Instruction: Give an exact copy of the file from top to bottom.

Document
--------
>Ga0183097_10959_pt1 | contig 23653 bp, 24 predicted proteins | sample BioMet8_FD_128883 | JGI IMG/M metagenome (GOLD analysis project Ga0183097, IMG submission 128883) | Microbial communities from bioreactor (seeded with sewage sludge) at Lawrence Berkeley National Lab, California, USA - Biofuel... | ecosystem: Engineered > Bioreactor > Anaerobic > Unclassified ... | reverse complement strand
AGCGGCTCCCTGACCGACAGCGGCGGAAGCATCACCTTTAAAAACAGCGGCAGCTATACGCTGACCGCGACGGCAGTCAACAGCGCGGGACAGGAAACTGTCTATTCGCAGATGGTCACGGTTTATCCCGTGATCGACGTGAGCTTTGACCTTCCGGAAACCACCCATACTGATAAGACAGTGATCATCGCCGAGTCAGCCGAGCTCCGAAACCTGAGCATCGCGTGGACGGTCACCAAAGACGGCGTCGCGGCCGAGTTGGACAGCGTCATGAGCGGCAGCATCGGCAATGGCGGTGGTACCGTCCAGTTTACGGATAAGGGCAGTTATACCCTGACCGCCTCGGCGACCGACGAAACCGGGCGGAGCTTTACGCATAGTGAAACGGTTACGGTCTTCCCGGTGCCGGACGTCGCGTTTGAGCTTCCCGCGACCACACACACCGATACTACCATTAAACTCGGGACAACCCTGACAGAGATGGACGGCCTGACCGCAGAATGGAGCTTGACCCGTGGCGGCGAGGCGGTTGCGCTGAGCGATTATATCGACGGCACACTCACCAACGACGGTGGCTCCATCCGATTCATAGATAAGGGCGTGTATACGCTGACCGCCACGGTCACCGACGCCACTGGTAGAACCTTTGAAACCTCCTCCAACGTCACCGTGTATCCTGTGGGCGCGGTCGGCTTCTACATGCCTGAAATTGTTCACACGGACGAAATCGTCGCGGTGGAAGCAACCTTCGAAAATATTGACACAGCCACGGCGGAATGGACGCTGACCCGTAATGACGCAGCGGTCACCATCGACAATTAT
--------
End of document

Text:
>Ga0183097_10959_pt1 | contig 23653 bp, 24 predicted proteins | sample BioMet8_FD_128883 | JGI IMG/M metagenome (GOLD analysis project Ga0183097, IMG submission 128883) | Microbial communities from bioreactor (seeded with sewage sludge) at Lawrence Berkeley National Lab, California, USA - Biofuel... | ecosystem: Engineered > Bioreactor > Anaerobic > Unclassified ... | reverse complement strand
AGCGGCTCCCTGACCGACAGCGGCGGAAGCATCACCTTTAAAAACAGCGGCAGCTATACGCTGACCGCGACGGCAGTCAACAGCGCGGGACAGGAAACTGTCTATTCGCAGATGGTCACGGTTTATCCCGTGATCGACGTGAGCTTTGACCTTCCGGAAACCACCCATACTGATAAGACAGTGATCATCGCCGAGTCAGCCGAGCTCCGAAACCTGAGCATCGCGTGGACGGTCACCAAAGACGGCGTCGCGGCCGAGTTGGACAGCGTCATGAGCGGCAGCATCGGCAATGGCGGTGGTACCGTCCAGTTTACGGATAAGGGCAGTTATACCCTGACCGCCTCGGCGACCGACGAAACCGGGCGGAGCTTTACGCATAGTGAAACGGTTACGGTCTTCCCGGTGCCGGACGTCGCGTTTGAGCTTCCCGCGACCACACACACCGATACTACCATTAAACTCGGGACAACCCTGACAGAGATGGACGGCCTGACCGCAGAATGGAGCTTGACCCGTGGCGGCGAGGCGGTTGCGCTGAGCGATTATATCGACGGCACACTCACCAACGACGGTGGCTCCATCCGATTCATAGATAAGGGCGTGTATACGCTGACCGCCACGGTCACCGACGCCACTGGTAGAACCTTTGAAACCTCCTCCAACGTCACCGTGTATCCTGTGGGCGCGGTCGGCTTCTACATGCCTGAAATTGTTCACACGGACGAAATCGTCGCGGTGGAAGCAACCTTCGAAAATATTGACACAGCCACGGCGGAATGGACGCTGACCCGTAATGACGCAGCGGTCACCATCGACAATTAT